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Is it possible to have a rounded Rectangle with no border?

Is it possible to have a roundRectangle() with no border? I create rounded rectangles and rectangles with border sizes of 0f and 1f. For the rounded rectangles there is still a visible border when the line width is set to 0f, but this is not true for a rectangle with a border of 0f.

Here is the code I'm using:

magazine = new Document(PageSize.LETTER,0,0,0,0);
pdfw = PdfWriter.getInstance(magazine, new FileOutputStream("out.pdf"));
canvas = pdfw.getDirectContent();
canvas.roundRectangle(100, 100, 100, 100, 10);
canvas.rectangle(100, 210, 100, 100);
canvas.roundRectangle(210, 100, 100, 100, 10);
canvas.rectangle(210, 210, 100, 100);

Posted on StackOverflow on Jul 5, 2015 by tsmithl

When you draw lines and shapes in PDF, you use path construction operators. The following method introduces an re (rectangle) operator to construct a rectangle.


iText also provides convenience methods. For instance: the following method introduces a sequence of m (move to), l (line to), c (curve to),... operators:

canvas.roundRectangle(llx,lly, wid, hei, 10);

As soon as you have constructed the path, you can use a path painting operator to actually draw something. iText has different fill(), stroke() and fillStroke() variations.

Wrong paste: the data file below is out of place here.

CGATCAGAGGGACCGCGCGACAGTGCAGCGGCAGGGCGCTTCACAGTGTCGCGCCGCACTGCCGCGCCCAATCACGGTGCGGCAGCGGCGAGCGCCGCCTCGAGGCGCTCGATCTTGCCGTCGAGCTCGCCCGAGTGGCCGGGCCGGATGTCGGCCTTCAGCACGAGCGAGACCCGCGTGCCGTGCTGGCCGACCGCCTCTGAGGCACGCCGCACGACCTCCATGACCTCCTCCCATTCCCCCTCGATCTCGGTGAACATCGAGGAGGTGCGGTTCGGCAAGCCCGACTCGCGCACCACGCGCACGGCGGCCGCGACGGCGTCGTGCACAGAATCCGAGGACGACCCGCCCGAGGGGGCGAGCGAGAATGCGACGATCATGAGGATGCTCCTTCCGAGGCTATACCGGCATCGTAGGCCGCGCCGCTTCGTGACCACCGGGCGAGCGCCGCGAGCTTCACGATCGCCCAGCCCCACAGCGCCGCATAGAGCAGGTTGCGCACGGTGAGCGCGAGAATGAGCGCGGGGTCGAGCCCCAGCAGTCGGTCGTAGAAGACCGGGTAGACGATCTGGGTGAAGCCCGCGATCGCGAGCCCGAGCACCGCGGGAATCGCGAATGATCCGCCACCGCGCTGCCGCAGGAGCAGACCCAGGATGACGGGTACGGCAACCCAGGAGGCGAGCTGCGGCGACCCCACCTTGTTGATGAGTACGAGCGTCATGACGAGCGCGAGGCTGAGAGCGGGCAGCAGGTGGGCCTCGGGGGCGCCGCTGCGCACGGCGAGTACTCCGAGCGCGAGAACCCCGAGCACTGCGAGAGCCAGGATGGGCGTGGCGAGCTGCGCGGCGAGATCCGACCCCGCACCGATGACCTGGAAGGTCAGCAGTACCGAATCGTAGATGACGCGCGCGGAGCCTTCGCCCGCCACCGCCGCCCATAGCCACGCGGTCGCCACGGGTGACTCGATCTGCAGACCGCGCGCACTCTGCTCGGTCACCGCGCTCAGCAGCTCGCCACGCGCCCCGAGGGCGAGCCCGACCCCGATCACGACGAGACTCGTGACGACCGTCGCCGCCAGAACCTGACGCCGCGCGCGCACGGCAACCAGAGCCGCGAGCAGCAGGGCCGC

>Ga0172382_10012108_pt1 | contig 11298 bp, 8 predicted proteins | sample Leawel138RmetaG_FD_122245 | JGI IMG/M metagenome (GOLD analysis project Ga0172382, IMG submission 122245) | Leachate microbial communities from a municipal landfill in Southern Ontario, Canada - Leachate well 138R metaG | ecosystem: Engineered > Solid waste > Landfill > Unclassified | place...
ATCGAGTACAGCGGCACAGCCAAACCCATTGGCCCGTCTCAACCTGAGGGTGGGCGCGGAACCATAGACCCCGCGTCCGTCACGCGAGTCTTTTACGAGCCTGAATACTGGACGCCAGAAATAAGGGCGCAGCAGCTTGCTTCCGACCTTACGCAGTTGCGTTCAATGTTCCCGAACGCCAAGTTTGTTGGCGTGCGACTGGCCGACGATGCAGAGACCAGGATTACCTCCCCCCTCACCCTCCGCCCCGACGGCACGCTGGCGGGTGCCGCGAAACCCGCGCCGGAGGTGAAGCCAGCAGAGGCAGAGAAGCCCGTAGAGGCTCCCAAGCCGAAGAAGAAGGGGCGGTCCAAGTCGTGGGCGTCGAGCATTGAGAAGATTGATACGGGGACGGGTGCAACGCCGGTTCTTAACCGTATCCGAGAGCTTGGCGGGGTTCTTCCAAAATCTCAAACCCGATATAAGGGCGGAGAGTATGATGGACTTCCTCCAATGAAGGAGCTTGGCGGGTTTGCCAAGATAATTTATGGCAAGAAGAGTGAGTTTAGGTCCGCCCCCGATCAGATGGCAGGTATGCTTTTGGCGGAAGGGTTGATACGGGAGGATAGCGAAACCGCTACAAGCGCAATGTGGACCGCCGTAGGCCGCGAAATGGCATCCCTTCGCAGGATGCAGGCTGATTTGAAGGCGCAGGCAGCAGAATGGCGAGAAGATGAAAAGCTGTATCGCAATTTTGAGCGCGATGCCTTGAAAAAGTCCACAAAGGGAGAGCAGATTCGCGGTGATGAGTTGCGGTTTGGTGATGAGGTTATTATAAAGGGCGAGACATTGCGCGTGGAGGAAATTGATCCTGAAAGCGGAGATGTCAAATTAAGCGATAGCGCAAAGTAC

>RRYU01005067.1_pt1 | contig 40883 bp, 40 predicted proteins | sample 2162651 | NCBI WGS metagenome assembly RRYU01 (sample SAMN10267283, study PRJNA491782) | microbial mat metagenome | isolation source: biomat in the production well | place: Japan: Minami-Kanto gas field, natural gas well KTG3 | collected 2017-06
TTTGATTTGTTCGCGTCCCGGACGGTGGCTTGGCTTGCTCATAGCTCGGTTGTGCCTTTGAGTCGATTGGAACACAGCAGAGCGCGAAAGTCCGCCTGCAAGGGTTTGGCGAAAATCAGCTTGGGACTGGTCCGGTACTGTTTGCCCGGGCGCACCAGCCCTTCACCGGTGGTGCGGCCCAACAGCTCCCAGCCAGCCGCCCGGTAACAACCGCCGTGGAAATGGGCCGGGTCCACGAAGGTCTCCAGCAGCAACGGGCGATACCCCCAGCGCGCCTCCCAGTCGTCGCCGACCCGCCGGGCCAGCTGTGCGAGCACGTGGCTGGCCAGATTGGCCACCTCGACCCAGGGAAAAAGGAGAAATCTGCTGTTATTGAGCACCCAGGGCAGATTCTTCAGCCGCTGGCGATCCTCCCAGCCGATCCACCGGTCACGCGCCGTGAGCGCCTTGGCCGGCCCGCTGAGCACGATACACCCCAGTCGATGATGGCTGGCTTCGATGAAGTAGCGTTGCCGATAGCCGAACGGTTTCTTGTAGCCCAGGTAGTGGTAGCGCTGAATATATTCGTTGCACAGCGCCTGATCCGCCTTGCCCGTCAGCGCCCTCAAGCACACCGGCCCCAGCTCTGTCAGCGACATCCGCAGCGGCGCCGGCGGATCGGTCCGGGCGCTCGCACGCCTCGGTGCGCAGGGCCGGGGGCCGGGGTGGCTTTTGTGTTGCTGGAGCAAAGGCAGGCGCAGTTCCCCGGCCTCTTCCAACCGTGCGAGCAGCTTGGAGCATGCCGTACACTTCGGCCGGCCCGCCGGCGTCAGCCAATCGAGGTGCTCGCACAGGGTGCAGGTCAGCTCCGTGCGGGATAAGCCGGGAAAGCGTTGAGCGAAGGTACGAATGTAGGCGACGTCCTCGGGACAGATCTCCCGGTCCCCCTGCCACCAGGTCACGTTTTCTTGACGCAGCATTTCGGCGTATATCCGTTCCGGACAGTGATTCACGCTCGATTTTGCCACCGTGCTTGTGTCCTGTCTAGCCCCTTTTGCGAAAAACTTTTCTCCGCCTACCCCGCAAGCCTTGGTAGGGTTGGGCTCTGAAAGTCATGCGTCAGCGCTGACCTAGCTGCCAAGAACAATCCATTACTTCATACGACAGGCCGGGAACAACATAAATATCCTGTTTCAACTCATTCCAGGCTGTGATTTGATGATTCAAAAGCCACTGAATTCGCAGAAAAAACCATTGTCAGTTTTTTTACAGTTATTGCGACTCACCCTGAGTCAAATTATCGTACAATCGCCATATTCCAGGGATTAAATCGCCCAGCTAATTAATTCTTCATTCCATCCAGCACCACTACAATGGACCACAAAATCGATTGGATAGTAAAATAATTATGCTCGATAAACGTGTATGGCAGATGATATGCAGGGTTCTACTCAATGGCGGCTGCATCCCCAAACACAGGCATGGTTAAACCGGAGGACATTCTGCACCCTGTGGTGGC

You are using this method:


This means that you fill the path with the fill color and stroke the path with the stroke color. In your question, you indicate that you only want to fill the path (you want to color what's inside the rounded rectangle); you do not want to stroke it (you don't want to draw the border of the rounded rectangle).

This is easy to achieve. Just replace fillStroke() by fill():


Now you will only fill the rounded rectangle and not stroke its border.


The PDF specification states: A line width of 0 shall denote the thinnest line that can be rendered at device resolution: 1 device pixel wide.

Indeed, it's a common misconception that changing the width of a line to 0 means that the line isn't drawn when invoking stroke(). If you don't want to see a line, the solution is simple: don't stroke it.